Here at FoodFacts.com we spend a lot of time talking about preparing fresh, whole foods in our own kitchens and buying ingredients instead of prepared dishes. We know that shopping the perimeter aisles of our grocery stores gives us a head start on healthier eating and we avoid those center aisles where boxes and cans take up shelf space. Tyson is one of the brands we’d find living in those aisles … it’s one of the brands that symbolizes the prepared foods we’re making every effort to avoid. So the news about Tyson closing two plants citing aging facilities and the vague “changing product needs” can easily lead us to believe that the decision may certainly be grounded in decreasing demand from the center aisles.
Tyson Foods Inc. announced plans to close the company’s prepared foods facilities in Jefferson, Wis., and Chicago. Production at the plants will cease Oct. 1, 2016, during the second half of the company’s fiscal year. Tyson said the plant closings will enable the company to transfer production to some of its other prepared foods operations.
Tyson attributed the closings to a combination of factors, including changing product needs and the age of both facilities. The company added that the costs to renovate the facilities were prohibitive. The distance of the Chicago plant from its raw material supply also was a factor.
“We examined many options before we turned down this road,” said Donnie King, president of North American operations. “This affects the lives of our team members and their families, making it a very difficult decision. But after long and careful consideration, we’ve determined we can better serve our customers by shifting production and equipment to more modern and efficient locations.”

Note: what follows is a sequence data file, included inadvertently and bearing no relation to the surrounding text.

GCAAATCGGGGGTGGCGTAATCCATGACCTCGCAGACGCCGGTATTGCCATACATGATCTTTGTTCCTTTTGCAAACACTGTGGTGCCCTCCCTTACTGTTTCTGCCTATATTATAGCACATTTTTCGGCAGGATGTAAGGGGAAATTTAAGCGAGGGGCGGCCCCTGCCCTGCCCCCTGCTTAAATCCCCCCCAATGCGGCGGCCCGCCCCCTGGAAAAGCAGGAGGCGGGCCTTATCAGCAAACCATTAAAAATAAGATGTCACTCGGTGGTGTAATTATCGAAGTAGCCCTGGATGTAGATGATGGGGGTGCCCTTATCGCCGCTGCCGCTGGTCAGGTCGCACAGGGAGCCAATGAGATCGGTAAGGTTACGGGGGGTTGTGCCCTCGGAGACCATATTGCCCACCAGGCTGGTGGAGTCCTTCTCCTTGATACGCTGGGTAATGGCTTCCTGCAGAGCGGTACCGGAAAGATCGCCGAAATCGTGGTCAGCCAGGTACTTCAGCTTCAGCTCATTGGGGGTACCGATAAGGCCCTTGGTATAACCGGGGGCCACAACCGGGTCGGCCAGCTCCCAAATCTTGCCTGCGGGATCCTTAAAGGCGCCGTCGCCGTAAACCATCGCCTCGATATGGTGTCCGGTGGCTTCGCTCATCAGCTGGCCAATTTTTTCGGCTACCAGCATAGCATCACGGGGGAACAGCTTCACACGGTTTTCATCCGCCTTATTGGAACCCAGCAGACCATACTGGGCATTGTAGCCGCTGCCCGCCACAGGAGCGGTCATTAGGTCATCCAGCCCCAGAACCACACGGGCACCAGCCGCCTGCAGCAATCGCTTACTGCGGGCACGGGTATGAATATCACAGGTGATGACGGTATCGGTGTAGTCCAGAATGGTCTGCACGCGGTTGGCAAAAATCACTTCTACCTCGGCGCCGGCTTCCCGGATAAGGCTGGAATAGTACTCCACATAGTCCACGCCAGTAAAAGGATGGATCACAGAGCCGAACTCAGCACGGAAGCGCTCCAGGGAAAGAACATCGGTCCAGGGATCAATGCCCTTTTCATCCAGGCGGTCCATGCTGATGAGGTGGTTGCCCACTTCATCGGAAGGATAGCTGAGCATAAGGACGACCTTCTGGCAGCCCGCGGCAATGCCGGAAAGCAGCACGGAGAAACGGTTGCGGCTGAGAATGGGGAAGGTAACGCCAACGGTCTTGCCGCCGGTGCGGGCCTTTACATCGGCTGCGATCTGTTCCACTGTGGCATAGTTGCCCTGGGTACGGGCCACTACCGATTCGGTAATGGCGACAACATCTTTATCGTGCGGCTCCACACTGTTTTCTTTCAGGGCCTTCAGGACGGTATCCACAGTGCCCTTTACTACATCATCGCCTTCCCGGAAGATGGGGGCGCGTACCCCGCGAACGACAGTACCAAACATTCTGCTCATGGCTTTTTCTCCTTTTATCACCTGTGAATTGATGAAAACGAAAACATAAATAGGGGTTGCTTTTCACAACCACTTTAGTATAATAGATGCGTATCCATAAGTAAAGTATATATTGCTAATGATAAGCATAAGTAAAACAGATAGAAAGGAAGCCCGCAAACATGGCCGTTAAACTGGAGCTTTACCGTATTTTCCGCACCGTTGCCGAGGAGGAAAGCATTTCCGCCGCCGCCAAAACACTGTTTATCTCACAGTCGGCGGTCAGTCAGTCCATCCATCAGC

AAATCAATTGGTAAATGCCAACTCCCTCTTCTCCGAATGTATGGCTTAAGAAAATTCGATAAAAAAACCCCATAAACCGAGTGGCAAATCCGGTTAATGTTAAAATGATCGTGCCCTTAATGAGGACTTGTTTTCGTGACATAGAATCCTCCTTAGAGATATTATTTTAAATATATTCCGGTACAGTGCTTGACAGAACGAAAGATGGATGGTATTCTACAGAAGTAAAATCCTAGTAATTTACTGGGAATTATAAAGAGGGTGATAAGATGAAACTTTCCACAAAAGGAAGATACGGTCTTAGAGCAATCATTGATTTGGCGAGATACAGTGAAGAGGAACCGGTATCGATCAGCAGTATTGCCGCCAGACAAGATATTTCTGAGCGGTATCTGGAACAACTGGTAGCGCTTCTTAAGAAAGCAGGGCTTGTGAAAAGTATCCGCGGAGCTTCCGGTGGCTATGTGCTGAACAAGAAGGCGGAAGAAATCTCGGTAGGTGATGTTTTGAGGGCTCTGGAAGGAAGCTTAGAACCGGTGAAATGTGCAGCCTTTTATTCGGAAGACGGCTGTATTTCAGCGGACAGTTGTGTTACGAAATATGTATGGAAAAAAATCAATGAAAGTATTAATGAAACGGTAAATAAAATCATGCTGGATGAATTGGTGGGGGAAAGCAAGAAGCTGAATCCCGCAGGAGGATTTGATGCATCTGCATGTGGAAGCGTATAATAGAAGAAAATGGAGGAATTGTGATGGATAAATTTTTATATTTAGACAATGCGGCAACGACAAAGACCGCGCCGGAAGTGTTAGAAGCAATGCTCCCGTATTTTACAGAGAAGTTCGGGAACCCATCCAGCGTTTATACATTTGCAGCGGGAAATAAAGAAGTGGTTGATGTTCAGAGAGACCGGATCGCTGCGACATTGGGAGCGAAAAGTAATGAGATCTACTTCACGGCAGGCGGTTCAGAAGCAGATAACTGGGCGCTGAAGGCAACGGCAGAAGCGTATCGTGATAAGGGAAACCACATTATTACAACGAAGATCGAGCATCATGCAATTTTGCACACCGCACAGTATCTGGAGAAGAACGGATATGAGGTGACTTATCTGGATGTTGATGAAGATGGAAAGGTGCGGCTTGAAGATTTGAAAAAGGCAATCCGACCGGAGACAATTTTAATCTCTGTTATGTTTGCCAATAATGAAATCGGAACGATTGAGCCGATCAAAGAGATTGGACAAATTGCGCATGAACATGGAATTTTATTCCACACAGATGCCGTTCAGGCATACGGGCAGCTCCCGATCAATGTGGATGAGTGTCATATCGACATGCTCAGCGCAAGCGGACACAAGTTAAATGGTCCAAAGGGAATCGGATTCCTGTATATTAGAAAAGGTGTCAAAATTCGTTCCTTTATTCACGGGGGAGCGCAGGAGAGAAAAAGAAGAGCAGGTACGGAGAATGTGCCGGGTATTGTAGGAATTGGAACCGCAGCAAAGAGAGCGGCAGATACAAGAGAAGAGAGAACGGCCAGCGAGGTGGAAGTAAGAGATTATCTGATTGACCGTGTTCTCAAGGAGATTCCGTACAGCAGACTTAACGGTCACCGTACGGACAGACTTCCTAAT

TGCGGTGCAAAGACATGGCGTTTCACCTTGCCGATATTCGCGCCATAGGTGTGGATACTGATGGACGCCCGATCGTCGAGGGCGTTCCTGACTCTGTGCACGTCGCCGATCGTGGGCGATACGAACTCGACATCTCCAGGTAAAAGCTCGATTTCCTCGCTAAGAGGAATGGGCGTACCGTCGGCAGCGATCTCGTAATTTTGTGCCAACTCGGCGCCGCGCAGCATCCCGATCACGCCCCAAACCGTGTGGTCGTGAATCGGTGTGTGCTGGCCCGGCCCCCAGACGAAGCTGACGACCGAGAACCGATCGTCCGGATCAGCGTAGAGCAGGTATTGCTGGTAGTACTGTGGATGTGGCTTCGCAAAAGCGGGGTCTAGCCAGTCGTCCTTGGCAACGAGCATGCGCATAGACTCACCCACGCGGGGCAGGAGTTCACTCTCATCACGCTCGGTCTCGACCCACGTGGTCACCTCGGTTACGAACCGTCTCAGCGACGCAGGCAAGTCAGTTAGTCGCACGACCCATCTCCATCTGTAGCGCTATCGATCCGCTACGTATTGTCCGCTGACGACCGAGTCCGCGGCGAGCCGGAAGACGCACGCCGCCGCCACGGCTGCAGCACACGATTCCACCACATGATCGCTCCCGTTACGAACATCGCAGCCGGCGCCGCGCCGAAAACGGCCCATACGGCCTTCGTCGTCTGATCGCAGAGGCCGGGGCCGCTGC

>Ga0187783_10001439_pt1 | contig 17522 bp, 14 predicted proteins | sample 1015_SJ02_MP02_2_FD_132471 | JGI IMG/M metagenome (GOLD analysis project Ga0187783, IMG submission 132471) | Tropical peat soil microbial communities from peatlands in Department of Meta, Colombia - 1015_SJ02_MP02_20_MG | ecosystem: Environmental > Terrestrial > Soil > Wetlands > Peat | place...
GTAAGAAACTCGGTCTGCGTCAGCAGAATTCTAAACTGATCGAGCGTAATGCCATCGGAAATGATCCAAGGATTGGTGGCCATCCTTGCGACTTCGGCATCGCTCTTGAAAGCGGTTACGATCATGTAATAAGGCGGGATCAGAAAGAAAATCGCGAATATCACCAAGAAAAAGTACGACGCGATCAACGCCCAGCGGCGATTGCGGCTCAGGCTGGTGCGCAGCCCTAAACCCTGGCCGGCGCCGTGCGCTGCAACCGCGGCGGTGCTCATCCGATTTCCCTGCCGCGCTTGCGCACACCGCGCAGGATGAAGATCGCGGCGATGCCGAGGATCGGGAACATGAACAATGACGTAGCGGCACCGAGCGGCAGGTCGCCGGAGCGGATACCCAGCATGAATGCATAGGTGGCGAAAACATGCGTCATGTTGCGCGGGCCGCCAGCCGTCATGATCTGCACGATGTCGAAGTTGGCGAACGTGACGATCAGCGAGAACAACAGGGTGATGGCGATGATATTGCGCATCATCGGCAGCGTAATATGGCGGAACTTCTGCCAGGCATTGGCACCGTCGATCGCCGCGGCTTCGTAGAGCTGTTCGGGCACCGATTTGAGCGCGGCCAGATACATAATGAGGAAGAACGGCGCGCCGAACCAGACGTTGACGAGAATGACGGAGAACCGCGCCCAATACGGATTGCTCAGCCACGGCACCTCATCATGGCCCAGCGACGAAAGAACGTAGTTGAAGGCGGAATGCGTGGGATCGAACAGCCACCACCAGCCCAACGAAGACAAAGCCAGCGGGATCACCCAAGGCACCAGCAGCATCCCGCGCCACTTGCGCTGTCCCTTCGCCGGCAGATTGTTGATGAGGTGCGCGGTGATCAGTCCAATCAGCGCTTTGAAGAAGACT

Consumer demand drives many of the decisions coming from food giants like Tyson. Consumer voices have driven big manufacturers to drop the use of controversial ingredients from popular products, discontinue the use of genetically modified ingredients and create healthier product lines. It shouldn’t come as a surprise that a plants manufacturing processed foods (whether for consumer, deli or hospitality purposes) might be losing ground in a marketplace increasingly made up of more educated and conscious consumers.
While those center aisles are still heavily populated with boxes, cans, bags and jars, the consumers shopping those aisles are lessening in numbers. This news from Tyson may not be associated with changing attitudes and lifestyles, we feel pretty positive that it’s not the only news we’ll be getting from big food manufacturers regarding a decreasing need for processing plants.